Knowledge Graphs – Primer

Table of Contents

What is a Knowledge Graph?

The underlying fabric of semantic web is linked knowledge graphs; interweaving concepts, common understanding, linking millions of things, information, devices, opinions and culture. Knowledge graphs provide structure, meaning, encapsulation and context to a map of clustered human understanding; aided with technology; such that it can help find similar, related and diverse entities. Building this global repository of knowledge is a promise of the future of an empowered generation.

What can a knowledge graph help with?

Knowledge graphs can help with

  • efficient ways of enriching existing data
  • efficiently filtering, linking, clustering data of similar kind
  • robust metadata strategies by adopting common taxonomies, ontology and dictionaries
  • manageable workflows on data governance
  • integration and representation of relevant data on a need to awareness basis

Can you share some examples of a Knowledge Graph?

Knowledge graphs are very powerful and it is beginning to show up in and around us. Google leverages knowledge graph; and so does Microsoft. Siri, Google Search, Uber, AirBNB, Zomato are all examples of a knowledge graph. Some of these are scoped and contextualised knowledge graphs and some of these are relatively open.

What is a Semantic Knowledge Graph?

A semantic knowledge graph can be used to power data integration such that it is possible to automate a lot of redundant and recurring activities humans do.

Knowledge graphs can further the promise of harmonising structured data with appending unstructured data; sometime also borne out as user generated content. Knowledge graphs with human intervention and machine aided linking is our best bet to knit super knowledge graph of sorts.

Technologically, knowledge graphs are a result of advancements of human understanding in:

  • mathematical logic
  • graph theory
  • information retrieval
  • computer linguistics
  • knowledge representation and reasoning
  • the Semantic Web
  • machine learning.

The idea of a Semantic Web as per Sir Tim Berners-Lee was to build a linked data landscape that would be heterogeneous and decentralised; however organised authoritarian forces often assume to lock power in silos; as do many corporations with their content strategy. These organisations do so to leverage the concentrated power of knowledge; and in essence spread a misnomer feature and get people to adopt it, so that they can build content for them, and in turn build their business and further their eco-system but limit the access to open data. Over a period of time, these business-centric short-term skewed goals do more harm to the human civilisation than good.

However, as nature sets it right, these controlled silos of knowledge and power break over time and further disintegrate and distribute this knowledge deeper to the periphery of human access. These seasons of information landscaping, gives rise to a knowledge dissemination that may not be otherwise possible.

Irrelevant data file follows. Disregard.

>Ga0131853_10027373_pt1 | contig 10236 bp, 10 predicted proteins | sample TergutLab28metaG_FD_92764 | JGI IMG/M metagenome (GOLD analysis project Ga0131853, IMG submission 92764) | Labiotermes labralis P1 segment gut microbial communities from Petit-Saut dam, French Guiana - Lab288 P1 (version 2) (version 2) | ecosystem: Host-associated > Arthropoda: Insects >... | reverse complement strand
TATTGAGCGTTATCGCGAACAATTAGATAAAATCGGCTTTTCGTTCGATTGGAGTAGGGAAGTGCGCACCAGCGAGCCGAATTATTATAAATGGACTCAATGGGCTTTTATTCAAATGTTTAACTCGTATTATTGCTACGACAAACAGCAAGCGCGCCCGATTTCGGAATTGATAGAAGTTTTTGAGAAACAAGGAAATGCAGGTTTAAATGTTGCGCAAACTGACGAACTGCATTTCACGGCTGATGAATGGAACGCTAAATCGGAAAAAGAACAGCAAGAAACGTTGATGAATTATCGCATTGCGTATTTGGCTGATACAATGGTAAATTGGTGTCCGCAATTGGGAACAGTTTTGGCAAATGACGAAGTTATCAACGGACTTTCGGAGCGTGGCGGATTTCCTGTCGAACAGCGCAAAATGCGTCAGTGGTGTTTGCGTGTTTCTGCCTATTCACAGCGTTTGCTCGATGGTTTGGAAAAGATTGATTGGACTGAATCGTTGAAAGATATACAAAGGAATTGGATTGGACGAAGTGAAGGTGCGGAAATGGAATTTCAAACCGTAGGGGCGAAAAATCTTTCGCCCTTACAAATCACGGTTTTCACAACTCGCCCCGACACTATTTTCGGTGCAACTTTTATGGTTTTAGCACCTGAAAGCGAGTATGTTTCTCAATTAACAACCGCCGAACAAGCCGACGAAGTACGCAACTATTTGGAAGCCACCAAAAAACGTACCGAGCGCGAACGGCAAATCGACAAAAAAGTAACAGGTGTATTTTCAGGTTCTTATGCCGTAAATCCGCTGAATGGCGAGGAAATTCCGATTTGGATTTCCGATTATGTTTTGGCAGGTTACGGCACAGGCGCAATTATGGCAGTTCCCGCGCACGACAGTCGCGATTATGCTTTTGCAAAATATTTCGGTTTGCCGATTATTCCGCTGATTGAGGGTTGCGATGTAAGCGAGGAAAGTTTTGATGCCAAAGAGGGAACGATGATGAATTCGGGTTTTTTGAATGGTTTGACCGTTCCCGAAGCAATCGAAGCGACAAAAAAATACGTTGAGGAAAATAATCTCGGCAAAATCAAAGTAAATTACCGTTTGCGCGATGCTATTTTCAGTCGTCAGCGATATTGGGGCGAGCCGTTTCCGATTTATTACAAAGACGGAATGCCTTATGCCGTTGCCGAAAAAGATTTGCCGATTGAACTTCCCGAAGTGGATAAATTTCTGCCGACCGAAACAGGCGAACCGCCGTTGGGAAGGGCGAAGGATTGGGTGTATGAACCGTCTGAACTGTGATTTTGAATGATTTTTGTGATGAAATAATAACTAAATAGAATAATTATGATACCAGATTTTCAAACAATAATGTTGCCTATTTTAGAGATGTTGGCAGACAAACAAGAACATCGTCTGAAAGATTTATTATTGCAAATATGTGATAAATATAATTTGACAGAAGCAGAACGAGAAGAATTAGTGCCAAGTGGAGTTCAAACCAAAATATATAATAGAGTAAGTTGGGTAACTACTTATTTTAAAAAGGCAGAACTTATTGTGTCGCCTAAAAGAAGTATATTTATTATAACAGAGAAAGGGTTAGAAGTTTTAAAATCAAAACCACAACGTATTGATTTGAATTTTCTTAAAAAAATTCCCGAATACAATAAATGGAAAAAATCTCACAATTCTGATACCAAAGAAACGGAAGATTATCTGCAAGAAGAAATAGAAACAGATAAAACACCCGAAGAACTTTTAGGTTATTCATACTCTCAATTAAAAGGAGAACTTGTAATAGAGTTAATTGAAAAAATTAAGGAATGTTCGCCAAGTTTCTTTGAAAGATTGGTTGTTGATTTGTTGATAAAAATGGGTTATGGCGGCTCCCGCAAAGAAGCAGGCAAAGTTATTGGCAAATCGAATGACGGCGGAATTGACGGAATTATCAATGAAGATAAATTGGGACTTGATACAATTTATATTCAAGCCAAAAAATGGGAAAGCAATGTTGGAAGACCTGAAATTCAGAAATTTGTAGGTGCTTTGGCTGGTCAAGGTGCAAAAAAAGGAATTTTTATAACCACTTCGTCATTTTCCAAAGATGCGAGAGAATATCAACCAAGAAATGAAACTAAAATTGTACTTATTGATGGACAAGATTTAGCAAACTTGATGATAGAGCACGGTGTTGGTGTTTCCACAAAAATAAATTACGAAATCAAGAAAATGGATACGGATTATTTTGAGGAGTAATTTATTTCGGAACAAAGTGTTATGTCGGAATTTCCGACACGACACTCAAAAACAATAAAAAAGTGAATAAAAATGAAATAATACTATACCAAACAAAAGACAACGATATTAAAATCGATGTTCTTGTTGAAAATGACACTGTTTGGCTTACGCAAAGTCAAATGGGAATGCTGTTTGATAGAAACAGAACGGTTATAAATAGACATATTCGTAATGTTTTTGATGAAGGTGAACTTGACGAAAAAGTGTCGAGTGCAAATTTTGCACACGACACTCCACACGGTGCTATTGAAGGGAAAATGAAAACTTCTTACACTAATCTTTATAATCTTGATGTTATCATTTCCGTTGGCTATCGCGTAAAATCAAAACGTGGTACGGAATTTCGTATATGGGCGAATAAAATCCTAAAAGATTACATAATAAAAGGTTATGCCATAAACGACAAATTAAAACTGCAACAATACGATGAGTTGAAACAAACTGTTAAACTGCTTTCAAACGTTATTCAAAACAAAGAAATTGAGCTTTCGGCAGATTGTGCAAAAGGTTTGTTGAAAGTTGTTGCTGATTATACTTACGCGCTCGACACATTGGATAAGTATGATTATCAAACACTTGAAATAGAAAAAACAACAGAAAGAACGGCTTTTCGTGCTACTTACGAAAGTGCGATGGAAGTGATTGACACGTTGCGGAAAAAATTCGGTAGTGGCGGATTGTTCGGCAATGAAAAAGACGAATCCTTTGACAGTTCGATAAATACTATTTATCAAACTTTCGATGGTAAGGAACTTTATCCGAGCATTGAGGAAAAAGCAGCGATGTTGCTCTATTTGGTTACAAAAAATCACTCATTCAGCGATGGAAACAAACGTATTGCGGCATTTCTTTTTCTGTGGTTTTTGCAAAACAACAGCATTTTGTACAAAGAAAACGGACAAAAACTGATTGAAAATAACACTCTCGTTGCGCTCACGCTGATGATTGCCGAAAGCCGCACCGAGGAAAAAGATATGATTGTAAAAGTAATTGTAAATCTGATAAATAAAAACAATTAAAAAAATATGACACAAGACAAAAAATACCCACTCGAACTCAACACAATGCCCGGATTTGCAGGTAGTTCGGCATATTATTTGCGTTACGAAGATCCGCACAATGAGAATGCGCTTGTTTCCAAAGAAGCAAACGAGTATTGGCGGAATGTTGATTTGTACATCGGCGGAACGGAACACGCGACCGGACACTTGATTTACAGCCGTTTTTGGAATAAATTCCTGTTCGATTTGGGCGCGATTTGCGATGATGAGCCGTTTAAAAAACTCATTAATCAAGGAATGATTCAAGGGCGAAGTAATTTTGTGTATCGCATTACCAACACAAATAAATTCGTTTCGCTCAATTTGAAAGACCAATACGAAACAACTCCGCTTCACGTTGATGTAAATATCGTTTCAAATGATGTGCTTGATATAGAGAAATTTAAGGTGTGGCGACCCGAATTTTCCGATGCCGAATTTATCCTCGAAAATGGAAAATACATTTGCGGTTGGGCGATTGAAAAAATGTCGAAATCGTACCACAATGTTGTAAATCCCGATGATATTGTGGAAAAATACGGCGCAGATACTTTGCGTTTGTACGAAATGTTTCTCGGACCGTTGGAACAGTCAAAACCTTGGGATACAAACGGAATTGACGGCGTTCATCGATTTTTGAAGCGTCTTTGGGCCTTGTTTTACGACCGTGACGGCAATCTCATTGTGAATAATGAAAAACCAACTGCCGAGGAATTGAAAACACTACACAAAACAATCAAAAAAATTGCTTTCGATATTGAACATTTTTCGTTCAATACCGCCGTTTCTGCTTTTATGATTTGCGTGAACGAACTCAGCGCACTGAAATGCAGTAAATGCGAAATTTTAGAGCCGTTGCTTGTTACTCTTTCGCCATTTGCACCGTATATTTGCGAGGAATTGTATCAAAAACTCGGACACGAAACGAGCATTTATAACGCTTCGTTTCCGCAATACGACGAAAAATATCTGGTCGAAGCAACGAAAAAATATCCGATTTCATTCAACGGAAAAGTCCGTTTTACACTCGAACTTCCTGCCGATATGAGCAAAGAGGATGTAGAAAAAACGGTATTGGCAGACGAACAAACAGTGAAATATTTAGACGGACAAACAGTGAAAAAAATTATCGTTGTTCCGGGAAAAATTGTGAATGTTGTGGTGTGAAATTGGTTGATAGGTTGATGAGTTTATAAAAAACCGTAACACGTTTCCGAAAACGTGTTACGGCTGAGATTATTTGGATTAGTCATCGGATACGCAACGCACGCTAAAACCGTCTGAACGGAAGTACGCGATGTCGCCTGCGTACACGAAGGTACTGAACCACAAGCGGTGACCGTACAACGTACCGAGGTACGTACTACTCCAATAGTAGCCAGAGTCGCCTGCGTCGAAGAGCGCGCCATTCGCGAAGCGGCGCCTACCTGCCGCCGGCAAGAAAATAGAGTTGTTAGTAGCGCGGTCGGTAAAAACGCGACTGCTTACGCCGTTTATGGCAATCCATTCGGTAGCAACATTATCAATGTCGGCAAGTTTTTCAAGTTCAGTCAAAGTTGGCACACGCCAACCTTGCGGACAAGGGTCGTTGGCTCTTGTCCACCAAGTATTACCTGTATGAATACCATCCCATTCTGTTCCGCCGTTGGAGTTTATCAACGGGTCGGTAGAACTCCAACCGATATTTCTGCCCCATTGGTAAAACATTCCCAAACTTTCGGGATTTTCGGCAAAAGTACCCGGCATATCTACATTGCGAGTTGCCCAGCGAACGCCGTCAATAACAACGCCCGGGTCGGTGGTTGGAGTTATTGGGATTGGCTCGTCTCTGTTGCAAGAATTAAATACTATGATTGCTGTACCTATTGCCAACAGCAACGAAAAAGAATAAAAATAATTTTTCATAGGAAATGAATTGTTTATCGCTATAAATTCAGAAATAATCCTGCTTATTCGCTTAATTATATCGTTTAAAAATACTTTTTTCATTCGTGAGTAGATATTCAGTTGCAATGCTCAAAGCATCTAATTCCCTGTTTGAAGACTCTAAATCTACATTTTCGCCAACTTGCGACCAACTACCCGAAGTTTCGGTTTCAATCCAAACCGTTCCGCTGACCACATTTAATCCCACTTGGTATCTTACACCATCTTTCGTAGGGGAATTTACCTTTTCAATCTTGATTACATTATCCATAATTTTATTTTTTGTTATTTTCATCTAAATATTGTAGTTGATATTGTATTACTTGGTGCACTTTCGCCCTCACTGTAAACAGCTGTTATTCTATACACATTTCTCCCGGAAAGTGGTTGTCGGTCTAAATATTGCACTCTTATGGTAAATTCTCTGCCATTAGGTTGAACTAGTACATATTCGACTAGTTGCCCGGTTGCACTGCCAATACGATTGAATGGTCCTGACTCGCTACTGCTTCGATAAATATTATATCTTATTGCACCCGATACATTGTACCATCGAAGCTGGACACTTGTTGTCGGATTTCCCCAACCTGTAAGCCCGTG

History of Knowledge Graphs

  • 1736: graph theory was born: Leonhard Euler formulated the ‘Königsberg Bridge Problem.’
  • 1976: John F. Sowa published his first paper on Conceptual Graphs.
  • 1982: The theory of Knowledge Graphs was initiated by C. Hoede, a mathematician at the University of Twente, and F.N. Stokman, a mathematical sociologist at the University of Groningen.
  • 1999: Resource Description Framework (RDF) Model was published as a W3C Recommendation to lay a foundation for a Semantic Web.
  • 2001: Tim Berners-Lee, Jim Hendler and Ora Lassila published.
  • 2006: the DBpedia project created a seed for the emergence of the Linked Open Data cloud by transforming Wikipedia content into linked data.
  • 2012: Google introduced their Knowledge Graph, and since then a lot of companies have started to build their own projects using knowledge graphs in various flavours.
  • 2018: The GQL Manifesto was published to agree on a standard for a property graph query language.

History of the Semantic Web

  • 1999: Resource Description Framework (RDF) Model and Syntax Specification as a foundation for processing metadata to provide interoperability between applications that exchange machine- understandable information on the Web.
  • 2004: Resource Description Framework (RDF) and RDF Vocabulary Description Language 1.0: RDF Schema (RDFS) as a standard for representing information about resources in the WWW. As a major update, RDF 1.1 was published in 2014.
  • 2004: OWL Web Ontology Language as a language for defining and instantiating Web ontologies.
  • 2008: SPARQL Protocol and RDF Query Language (SPARQL) to retrieve and manipulate data stored in RDF via so-called SPARQL endpoints. As a major update, SPARQL 1.1 was published in 2013.
  • 2009: Simple Knowledge Organisation System (SKOS) for representation of thesauri, classification schemes, taxonomies, subject-heading systems, or any other type of structured controlled vocabulary.
  • 2012: OWL 2 Web Ontology Language as an ontology language for the Semantic Web with formally defined meaning.
  • 2012: R2RML, a language for expressing customized mappings from relational databases to RDF datasets.
  • 2014: JSON-LD as a JSON-based serialization for Linked Data

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